By Steve Schifferes
BBC News economics reporter
The chancellor looks like bridging the black hole in the public finances by spending cuts rather than tax rises.
Is the iron chancellor losing his grip on public spending?
According to the respected think-tank the Institute of Fiscal Studies, Gordon Brown has pencilled in £8bn in spending cuts as well as £3bn in tax rises.
The new strategy, if confirmed in the spending review covering the three years to 2011, would mean real pain.
And it signals the end of the era of rapid expansion of public spending on essential services funded by tax rises.
Moving the goalposts
Analysing the chancellor's pre-Budget report, the IFS says Mr Brown has accepted many of the criticisms that his figures were too optimistic, and has admitted that the public finances are in worse shape than he realised at the time of the Budget just seven months ago.
But IFS Director Robert Chote said that Mr Brown had only met his own fiscal rule - that says the budget should balance over the economic cycle as a whole - by changing his definition of the economic cycle.
"Gordon Brown extended the seven-year economic cycle to 12 years - less a cycle than a stretch limo," he said. "The goalposts have been moved so far that they are barely still on the pitch."
According to the IFS, the government - which said on 19 July that it would meet its golden rule regardless the change in the definition of the cycle - had now admitted that it would have been £2.4bn adrift.
And the IFS says that extending the economic cycle forward to 2009 gives the Chancellor extra room in the future - and ensures that we will only know if the Chancellor has met his rule after the 2009 general election.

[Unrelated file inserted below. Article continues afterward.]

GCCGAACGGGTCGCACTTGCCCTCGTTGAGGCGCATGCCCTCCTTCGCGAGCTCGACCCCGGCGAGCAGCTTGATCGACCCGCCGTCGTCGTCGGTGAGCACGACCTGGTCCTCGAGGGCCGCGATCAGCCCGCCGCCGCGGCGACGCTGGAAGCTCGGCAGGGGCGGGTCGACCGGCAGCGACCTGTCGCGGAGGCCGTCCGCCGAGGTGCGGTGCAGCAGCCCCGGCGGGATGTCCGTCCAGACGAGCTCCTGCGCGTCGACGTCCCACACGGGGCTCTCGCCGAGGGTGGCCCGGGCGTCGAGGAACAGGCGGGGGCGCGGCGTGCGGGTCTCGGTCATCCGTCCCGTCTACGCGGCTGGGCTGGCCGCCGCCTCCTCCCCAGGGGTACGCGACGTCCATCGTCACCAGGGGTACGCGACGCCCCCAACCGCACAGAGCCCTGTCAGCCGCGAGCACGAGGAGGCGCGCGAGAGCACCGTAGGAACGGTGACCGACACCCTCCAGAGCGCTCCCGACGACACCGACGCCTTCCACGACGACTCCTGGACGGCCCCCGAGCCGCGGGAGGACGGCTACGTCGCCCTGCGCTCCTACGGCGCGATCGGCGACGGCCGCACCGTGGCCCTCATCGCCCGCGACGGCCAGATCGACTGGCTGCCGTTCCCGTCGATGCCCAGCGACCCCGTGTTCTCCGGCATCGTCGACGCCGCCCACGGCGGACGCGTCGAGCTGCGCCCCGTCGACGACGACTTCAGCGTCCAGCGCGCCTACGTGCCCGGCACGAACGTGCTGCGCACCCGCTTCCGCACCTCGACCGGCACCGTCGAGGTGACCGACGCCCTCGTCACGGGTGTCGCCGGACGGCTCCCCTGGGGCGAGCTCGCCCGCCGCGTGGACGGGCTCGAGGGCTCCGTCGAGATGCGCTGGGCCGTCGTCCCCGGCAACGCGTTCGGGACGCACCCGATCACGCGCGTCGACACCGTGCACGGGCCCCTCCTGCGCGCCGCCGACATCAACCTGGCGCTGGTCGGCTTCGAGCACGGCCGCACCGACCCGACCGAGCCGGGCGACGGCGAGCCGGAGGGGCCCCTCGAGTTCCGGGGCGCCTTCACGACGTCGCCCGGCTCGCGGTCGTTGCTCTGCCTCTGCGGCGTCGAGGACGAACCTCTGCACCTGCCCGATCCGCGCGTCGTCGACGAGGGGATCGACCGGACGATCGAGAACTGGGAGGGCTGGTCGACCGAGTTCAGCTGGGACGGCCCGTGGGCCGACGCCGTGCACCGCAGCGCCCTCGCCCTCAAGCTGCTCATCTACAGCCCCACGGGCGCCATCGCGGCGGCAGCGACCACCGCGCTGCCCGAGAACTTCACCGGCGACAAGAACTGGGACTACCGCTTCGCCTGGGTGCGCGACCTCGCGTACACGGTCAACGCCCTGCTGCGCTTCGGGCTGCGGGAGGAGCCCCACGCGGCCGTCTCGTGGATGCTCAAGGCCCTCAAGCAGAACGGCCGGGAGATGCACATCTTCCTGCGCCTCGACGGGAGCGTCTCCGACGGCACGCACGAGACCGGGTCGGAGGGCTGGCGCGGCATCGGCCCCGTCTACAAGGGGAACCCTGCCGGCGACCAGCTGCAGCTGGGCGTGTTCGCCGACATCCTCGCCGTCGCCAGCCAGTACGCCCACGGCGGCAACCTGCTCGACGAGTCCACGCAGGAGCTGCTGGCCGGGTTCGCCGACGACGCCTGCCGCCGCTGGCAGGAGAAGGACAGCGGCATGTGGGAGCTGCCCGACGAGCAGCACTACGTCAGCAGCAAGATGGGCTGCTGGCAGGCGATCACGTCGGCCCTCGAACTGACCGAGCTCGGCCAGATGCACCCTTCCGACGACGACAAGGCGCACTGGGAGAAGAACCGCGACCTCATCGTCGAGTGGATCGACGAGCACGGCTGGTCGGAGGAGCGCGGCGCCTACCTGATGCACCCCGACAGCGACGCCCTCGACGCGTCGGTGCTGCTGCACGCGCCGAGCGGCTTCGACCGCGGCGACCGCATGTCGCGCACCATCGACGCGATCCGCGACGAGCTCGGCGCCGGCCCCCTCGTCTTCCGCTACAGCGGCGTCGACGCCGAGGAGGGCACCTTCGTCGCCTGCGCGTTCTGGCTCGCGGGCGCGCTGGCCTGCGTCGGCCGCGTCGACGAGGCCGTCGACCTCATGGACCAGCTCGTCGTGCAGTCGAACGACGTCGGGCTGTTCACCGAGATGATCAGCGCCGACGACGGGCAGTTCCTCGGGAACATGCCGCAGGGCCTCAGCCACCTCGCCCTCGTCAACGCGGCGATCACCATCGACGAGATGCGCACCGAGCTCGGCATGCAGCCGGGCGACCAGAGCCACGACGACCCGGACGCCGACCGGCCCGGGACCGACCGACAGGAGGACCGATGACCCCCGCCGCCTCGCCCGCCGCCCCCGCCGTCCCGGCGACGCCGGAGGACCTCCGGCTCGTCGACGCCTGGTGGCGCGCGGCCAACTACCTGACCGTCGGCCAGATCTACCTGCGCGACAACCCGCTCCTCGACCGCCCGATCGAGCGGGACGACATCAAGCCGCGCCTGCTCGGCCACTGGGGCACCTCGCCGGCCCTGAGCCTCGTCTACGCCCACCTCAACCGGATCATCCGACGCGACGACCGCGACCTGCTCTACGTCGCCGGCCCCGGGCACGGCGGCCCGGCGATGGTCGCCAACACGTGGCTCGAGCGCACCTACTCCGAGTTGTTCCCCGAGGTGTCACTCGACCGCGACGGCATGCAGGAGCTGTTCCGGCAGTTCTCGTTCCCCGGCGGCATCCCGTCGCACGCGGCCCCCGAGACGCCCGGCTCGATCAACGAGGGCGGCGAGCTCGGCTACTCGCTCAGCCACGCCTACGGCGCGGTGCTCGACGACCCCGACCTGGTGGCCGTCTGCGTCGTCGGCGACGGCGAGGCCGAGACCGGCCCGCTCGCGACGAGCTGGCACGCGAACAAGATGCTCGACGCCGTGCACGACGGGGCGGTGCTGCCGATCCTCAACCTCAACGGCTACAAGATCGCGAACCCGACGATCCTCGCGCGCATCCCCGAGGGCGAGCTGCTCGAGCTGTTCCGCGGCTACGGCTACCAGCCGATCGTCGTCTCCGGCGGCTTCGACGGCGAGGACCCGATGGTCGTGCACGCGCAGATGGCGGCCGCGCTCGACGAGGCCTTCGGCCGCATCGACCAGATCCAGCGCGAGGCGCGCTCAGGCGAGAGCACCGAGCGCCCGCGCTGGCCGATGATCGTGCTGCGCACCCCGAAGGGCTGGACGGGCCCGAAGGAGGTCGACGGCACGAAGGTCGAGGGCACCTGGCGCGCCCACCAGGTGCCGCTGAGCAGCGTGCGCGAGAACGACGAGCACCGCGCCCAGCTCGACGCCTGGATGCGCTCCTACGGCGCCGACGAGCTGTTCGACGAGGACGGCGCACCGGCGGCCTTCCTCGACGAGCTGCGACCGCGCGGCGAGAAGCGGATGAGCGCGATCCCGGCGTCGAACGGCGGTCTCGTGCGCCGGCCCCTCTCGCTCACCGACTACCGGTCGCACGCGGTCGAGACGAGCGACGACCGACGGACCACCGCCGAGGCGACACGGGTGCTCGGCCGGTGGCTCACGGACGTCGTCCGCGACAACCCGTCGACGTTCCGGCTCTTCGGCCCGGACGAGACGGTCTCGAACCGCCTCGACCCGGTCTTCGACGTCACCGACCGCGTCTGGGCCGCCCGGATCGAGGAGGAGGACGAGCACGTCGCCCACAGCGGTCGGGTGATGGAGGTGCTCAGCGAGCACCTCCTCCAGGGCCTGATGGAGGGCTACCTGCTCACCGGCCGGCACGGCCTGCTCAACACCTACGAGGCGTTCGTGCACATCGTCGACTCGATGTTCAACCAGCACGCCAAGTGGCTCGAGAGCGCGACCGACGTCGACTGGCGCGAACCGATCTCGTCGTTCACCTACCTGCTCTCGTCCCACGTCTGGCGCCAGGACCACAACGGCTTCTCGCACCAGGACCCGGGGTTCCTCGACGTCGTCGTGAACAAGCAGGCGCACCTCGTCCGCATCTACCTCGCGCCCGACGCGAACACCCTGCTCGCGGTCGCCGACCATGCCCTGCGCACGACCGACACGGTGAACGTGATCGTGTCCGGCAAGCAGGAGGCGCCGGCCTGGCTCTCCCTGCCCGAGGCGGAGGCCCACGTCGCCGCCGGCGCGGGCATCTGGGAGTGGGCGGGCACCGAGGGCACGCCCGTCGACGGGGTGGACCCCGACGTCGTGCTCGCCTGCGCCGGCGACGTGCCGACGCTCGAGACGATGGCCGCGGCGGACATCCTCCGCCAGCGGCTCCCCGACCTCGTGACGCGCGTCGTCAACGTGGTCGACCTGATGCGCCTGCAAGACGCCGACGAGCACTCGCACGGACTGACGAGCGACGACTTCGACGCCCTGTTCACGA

Going into reverse
Unlike the budget, which was broadly neutral, this PBR raised money from the corporate sector and gave some of it away to the public.
The increase in taxes on North Sea oil will raise more than £2bn per year, while tightening up tax avoidance and raising the tax rate for small companies could add around another £1bn per year.
Motorists have gained about £600m by the postponement of any fuel duty increase this year, while pensioners have gained a similar amount by the extension of the £200 winter fuel allowance for the remainder of this parliament.
Mr Brown is sticking to his already-announced spending plans until 2007, with spending growing by 3% per year.
But evidence of the squeeze on spending on taxes is contained in his future projections.
He expects income tax to raise an additional £11bn by 2010/11 in real terms, mainly because more people will pay higher rates of tax.
But he expects public spending to be £8bn lower by then, with below-trend growth in spending of just 1.8% for the three years from 2008.
The cuts are necessary to move the budget back into surplus and meet his fiscal rules in the future.
According to the IFS, many public spending departments could face little real growth at all in the future if other key commitments are to kept.
In particular, if spending on the National Health Service keeps rising (even by a reduced 4% a year, as suggested by the Wanless report) and the government also honours its commitment to raise aid to poor countries to 0.7% of GDP, then other departments will have to grow by less than 1% in the next spending round.
This could make it difficult for the government to meet its future aim of reducing child and pensioner poverty, the IFS said.
The tight spending round also at least partly explains Gordon Brown's reluctance to endorse the Turner Commission plans for pension reform, which the pre-Budget report estimates would cost £14bn by 2020.
If the Conservatives stick to their plans to link pensions to earnings, it could lead to the curious spectacle of Labour being the party of spending restraint at the next election.